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GRAMOPHONE ( Awards 2021 - 11/2021)
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Reviewer: Mark Seow

A considerable degree of patience is required to get through Samuele Telari’s rendition of the Goldbergs. In our October 2020 issue, we learnt from Lindsay Kemp’s cover story that Bach’s 30 variations encompass ‘nearly 80 minutes’ worth of virtuoso brilliance’. Here, the whole thing comes to just under 93 minutes. What makes it so damned long? A simple answer is that the accordion requires a whole different pacing to performances on the piano or harpsichord. Unlike the immediate pluck or hammered action of its keyboard cousins, the accordion requires a moment to get going. Over the course of the Variations, these half-seconds add up like pennies in a jacket pocket: heavy and ultimately unwanted.

But it’s not just down to instrument – and Andreas Borregaard’s windswept performance for BIS proves this. Telari’s account, put simply, lingers too much for too long. The exploratory tempo of Var 15, for example, is unwieldy and laborious. Var 21 gets lost. The opening Aria is also somewhat difficult to listen to; at 5'48", it is by no means the longest interpretation out there, yet it feels much longer than its sum of seconds.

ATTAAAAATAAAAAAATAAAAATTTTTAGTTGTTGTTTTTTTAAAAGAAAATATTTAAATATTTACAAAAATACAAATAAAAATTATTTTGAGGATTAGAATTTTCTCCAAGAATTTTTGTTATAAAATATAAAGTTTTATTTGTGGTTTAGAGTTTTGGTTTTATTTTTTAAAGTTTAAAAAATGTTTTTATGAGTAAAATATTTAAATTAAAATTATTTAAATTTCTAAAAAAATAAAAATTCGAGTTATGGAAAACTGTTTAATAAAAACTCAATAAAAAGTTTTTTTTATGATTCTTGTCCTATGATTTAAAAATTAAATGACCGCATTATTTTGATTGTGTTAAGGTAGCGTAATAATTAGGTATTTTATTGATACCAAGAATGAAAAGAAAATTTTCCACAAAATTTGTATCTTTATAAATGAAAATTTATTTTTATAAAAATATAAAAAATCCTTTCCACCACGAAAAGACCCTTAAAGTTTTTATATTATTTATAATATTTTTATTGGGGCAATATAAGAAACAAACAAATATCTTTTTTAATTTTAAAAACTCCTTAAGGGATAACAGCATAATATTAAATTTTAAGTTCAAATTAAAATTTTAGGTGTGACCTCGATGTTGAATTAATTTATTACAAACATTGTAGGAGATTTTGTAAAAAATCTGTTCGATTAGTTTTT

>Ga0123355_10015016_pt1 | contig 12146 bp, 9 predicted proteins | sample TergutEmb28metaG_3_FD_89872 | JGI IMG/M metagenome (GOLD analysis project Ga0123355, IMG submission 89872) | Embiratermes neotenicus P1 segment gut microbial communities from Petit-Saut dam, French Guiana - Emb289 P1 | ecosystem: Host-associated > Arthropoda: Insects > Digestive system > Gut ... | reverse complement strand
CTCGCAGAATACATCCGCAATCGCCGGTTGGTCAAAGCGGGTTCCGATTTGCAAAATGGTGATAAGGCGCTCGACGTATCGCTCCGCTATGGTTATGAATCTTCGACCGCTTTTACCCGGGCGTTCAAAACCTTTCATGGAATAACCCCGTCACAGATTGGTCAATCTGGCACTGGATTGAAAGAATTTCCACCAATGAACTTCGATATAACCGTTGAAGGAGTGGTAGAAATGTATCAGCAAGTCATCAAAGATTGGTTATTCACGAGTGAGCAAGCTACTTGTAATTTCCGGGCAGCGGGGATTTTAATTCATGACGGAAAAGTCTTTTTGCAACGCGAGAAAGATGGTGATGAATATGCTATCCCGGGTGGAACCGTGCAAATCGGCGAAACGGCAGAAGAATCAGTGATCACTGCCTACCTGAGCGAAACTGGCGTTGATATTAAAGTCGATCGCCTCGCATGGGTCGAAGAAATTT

There are, admittedly, some remarkable moments, too, and Telari’s Bayan accordion affords all kinds of fascinating detail and colours. The jaunt of Var 1 is sunshine in a cup and Var 5 bubbles over in a similar liquid most pleasantly. In Var 8, the prominence of the accordion’s mechanics – the tapping of keys against the squeeze of sound – is quite lovely. Var 13 is perhaps the most exquisite on offer here. Telari conjures so much feeling with Bach’s material: there is copious light and shade, sadness laced with hope.

By all means this is a fascinating account, though I can’t help but wonder whether the incorporation of other instruments – an oboe, violin or bassoon, perhaps – would make for a more successful chamber arrangement. The accordion would then be left to sing and churn and groan in its most unique way.

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